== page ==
Like other Christian denominations, the Mormons believe in a life after death, complete with Hell, Purgatory, eternal punishment for mortal sins, and a wonderful paradise for those deemed worthy of it.  I don’t know whether Mormon dogma posits that the Lower Regions also have distinct levels, corresponding to the seriousness of one’s sins, as Dante Alighieri described in The Divine Comedy more than seven hundred years ago; if it does, I don‘t recall ever having them laid out in any of my classes on Mormon theology. However, Mormons part company with adherents of other religions, in that Mormon Heaven has three levels:

(1) The “basement” of heaven is the Terrestrial Kingdom (so named because conditions there are allegedly much closer to those here on Earth than to those in the higher levels). As I understand it, this kingdom is for those who just barely made it in by a hair’s breadth; they could easily have gone “the other way” if their sins had been only slightly more egregious. Still, it is Heaven, and presumably its residents can at least hear rumors of God, which is more than those in Hell and Purgatory can enjoy. My guess is that this is a rather small group, relatively speaking.

(2) The middle level is the Telestial (from the Greek tele, meaning “far”) Kingdom. This is the domicile of those who performed relatively well during their Earthly sojourn but who still fell somewhat short of perfection. Presumably, this is quite a large group.

(3) The penthouse of Heaven is the Celestial Kingdom. This is the highest level, as good as it gets, and only those who lived extraordinarily exemplary lives on Earth are privileged to enter there and sit in ecstasy “at the right hand of God” throughout Eternity. My experience of the world’s inhabitants indicates that truly saintly people constitute only a tiny percentage of the whole of humanity. Therefore this final Mormon group, I always thought, had to have the smallest population of any of the subdivisions of Heaven. Even so, there are presumably thousands, perhaps even tens or hundreds of thousands, who attain such a peak of perfection during their Earthly “trials.” As a child, I often wondered how all of them could occupy the same space at the same time-that is, at the feet or right hand of Jehovah, presumably looking up adoringly as pearls of wisdom and joy radiated from His Divine Presence and showered down on them. Later on, I realized that the Heavenly Realm wouldn’t be subject to those pesky laws of classical, Newtonian physics that plague us here-and anyway, these eternal residents of Heaven are disembodied spirits and therefore don’t have corporeal bodies, so there shouldn’t be any conflict with physics. In any case, as any physicist can tell you, all supposedly solid matter is mostly empty space.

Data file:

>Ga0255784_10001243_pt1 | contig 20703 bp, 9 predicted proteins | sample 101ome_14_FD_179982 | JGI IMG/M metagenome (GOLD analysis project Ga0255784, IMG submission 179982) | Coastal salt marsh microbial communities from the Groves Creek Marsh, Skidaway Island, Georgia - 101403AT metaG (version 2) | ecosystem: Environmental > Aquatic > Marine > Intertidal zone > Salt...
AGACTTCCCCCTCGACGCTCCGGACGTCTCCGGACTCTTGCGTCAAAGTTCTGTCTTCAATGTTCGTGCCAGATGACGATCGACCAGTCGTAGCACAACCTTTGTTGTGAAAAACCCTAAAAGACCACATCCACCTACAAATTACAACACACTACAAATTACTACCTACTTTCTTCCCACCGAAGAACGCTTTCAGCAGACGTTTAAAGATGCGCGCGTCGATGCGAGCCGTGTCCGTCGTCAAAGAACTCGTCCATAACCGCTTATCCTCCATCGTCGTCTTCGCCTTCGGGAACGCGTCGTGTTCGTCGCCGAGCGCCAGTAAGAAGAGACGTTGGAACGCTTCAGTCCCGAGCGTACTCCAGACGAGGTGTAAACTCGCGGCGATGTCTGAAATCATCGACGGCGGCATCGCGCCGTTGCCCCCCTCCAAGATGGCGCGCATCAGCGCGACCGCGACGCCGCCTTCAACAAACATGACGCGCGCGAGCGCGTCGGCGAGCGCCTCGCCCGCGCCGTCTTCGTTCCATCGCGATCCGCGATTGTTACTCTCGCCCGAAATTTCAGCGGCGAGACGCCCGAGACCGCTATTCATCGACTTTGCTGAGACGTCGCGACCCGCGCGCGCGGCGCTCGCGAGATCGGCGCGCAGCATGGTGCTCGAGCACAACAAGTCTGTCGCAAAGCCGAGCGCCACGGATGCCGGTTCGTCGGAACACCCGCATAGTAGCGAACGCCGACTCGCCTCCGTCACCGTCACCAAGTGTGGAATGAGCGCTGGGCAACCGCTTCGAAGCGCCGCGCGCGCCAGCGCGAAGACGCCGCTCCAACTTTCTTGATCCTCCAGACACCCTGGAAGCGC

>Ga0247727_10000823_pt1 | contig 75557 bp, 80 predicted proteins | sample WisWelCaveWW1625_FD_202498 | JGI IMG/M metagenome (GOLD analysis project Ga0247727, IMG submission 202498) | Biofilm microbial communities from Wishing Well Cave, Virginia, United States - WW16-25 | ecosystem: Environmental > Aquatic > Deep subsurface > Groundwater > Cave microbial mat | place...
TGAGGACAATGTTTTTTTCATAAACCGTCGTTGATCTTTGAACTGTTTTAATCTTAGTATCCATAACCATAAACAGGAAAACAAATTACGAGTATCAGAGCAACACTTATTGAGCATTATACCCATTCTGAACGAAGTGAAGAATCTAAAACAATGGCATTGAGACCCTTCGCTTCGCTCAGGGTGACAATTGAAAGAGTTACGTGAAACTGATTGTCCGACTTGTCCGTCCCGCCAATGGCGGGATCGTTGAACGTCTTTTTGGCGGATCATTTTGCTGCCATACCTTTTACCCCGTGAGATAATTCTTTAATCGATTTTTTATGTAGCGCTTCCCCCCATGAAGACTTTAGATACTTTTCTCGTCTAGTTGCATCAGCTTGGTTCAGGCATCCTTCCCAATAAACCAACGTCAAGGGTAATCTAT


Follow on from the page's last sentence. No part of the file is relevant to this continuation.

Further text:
Needless to say, only Mormons can enter any of three levels of Mormon Heaven. It was always a bit of a mystery to me where the “good” folks who subscribed to other religious belief systems went, though perhaps other sections in the vastness of Heaven are allocated as their domicile. However, according to Mormon doctrine, God resides exclusively in the Celestial Kingdom, because that is where the adherents of the only One True Religion dwell for Eternity. I’ve speculated that perhaps God takes periodic tours to the outlying areas of the Heavenly Realm (perhaps somewhat similar to what the Elizabethans called royal “progresses”–that is, stately processions to “show the flag” and let the common folk know that the monarch was still alive and in control of things). There, I imagined, He would rub the noses of those living in the outskirts in the fact that, though they made the cut, they didn’t qualify for the “first string.” The theory that God would deny those other “good” folks the alleged benefits of being in His presence always seemed to me quite cruel, not at all in keeping with the character of a “kind and loving” God. But then who am I to pass judgment on God? After all, He is God, which to True Believers means that He can make up His own rules, and whatever He does is, by definition, both correct and just. Or so the True Believers claim; I remain skeptical.

In the Mormon belief system, because those who aren’t members of the True Church can’t go to Heaven, it’s also possible to “save” those who have already departed to their Eternal Reward (or, more accurately, eternal damnation), in that living people can act as surrogates and be “baptized for the dead.” This idea, even as far-fetched religious beliefs go, always seemed to me quite beyond the pale of reasonable belief. Most other belief systems agree that if you don’t opt to become a True Believer during your Earthly existence, then you don’t have a prayer of saving your soul after you’ve already been condemned to Eternal Punishment. But, hey, I guess all faiths are subject to new data being transmitted from The Big Guy to the Prophet, his Divine Representative on Earth, whether he’s the Pope, the local ayatollah, or the President of the LDS Church.